A couple of years ago, I generically referred to industry low-ballers as "hacks with rail saws." Understandably, quite a few fabricators who use rail saws contacted me to object with this blanket classification. Although I didn't mean to imply that all fabricators who cut slabs with a rail saw are "hacks," their protests resonated with me. Since that time, I have visited and reported on dozens of stone fabrication shops across the U.S. The operations have come in all shapes and sizes -- from three-man shops with a bare minimum of technology to companies with well more than 150 employees and the very latest in computer-controlled robotic equipment. No matter what level of technology you have in your shop, your workers will still need to take pride in the craft of stoneworking. Thinking about all of these different stoneworking shops, there is one common thread for all of them.

No matter what level of technology they have, it will all come down to taking pride in your work and placing an emphasis on craftsmanship. You can process your kitchen parts on the most advanced piece of CNC technology that money can buy. It can come off the machine looking great, fabricated with precision down to the last millimeter. But then the guy carrying the stone into the house nicks a corner off one piece and decides to install it anyway rather than tell his boss that he made a mistake. What's the final assessment of that job going to be in the eyes of a discerning client? I bring up this particular scenario because this is exactly what happened at a friend's house here in New Jersey. I was checking out the stonework, and there on the full-height backsplash is a 2-inch chip that had broken off one of the corners and was clumsily glued back on.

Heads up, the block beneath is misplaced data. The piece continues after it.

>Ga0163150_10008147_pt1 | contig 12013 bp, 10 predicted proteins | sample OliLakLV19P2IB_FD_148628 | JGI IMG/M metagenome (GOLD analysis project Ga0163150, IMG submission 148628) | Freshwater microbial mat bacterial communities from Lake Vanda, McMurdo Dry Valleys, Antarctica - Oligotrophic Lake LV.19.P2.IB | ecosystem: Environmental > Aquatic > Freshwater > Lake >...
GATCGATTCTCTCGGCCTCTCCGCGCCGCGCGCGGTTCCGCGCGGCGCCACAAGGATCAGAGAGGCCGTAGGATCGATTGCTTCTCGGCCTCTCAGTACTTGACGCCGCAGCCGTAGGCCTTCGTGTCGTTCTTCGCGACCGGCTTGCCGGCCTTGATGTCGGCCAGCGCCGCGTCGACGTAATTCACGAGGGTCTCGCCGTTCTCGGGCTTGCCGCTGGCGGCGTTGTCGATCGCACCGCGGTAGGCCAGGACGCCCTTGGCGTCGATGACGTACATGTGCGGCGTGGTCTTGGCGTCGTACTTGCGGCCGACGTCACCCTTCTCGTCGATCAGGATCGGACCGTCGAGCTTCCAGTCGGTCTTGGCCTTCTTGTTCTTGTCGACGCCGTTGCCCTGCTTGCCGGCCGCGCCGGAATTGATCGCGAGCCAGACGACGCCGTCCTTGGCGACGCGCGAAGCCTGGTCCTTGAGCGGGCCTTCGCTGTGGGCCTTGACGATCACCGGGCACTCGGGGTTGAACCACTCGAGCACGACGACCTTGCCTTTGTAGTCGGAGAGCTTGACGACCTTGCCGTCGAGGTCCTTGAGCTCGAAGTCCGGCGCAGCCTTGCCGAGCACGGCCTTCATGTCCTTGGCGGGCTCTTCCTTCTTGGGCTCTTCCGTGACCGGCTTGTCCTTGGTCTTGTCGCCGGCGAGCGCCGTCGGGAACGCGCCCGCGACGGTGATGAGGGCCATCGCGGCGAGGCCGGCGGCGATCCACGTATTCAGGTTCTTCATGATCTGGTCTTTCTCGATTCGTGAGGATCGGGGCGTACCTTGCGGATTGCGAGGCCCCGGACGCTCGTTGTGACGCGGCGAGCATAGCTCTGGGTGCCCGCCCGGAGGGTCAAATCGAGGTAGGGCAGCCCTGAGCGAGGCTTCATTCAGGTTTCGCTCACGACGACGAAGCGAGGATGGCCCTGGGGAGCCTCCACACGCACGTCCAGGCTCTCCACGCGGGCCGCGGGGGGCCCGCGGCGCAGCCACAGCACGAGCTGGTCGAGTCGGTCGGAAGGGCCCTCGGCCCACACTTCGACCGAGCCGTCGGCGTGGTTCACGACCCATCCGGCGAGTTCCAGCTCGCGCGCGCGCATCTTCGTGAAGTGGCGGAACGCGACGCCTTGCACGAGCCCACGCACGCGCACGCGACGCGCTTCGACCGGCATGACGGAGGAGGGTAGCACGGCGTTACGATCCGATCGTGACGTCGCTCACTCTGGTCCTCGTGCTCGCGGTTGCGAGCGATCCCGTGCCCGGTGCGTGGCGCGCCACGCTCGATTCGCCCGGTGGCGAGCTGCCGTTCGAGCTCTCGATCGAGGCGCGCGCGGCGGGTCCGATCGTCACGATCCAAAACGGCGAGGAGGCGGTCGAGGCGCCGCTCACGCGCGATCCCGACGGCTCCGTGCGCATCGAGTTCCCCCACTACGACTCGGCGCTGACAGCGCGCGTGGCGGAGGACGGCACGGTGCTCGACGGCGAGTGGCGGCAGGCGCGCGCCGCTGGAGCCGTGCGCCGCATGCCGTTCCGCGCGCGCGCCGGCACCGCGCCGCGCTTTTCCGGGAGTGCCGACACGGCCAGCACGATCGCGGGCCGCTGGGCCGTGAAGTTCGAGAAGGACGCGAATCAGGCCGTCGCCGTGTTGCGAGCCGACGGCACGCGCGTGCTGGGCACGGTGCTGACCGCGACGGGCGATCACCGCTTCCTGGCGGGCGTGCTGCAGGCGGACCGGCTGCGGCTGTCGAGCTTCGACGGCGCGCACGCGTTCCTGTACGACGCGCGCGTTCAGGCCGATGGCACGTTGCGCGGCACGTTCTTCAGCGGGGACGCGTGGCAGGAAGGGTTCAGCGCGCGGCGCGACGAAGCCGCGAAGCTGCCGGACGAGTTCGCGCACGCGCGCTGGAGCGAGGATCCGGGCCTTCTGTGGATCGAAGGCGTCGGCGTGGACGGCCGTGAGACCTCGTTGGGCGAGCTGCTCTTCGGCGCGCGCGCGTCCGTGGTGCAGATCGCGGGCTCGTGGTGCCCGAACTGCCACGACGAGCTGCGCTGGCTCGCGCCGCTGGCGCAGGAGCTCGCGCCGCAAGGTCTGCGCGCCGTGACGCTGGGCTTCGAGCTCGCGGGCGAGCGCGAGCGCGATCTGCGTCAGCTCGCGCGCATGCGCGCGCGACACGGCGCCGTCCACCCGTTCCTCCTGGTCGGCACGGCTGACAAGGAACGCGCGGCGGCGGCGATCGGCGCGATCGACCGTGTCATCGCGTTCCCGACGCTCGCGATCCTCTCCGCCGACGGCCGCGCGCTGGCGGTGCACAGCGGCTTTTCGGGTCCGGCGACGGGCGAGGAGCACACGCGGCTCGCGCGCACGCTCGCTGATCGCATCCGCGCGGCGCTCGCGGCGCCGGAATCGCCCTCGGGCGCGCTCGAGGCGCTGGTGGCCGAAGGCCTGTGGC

Even though my friend didn't seem to mind all that much (making him a rarity among homeowners that just shelled out $5,000 for countertops), I cannot go into that kitchen without my eyes going straight to the damaged piece. Most of the fabricators I know would be the exact same way. When I asked who fabricated and installed the job, they named a shop that is among the most technologically advanced in the entire region. I won't say who, but it blows me away that a shop that has invested millions in equipment does not emphasize better quality control to its installers. Of course, the opposite is true as well. I know of small shops using a small saw (maybe even a rail saw) and some hand tools, and they pride themselves on making sure that every job is completed with the highest level of quality. They might not be the cheapest guy around, and they might not do a very high volume, but they tend to develop a reputation for quality in their region. The same can be said for shops using state-of-the-art technology.

I have seen "microshops" using advanced CNC equipment to process between 200 and 500 feet of stone per week. (In fact, one of them even took home a Stone World "Fabricator of the Year" Award.) And I have also been to large-scale, high-volume shops that utilize the latest technology while also emphasizing to their employees that it all comes down to the "human touch" at the very end of the day. Ultimately, the size of the shop and the level of technology is not the difference between a high-quality shop and a hack. Rather, it is maintaining a workplace culture that stresses quality in the end product.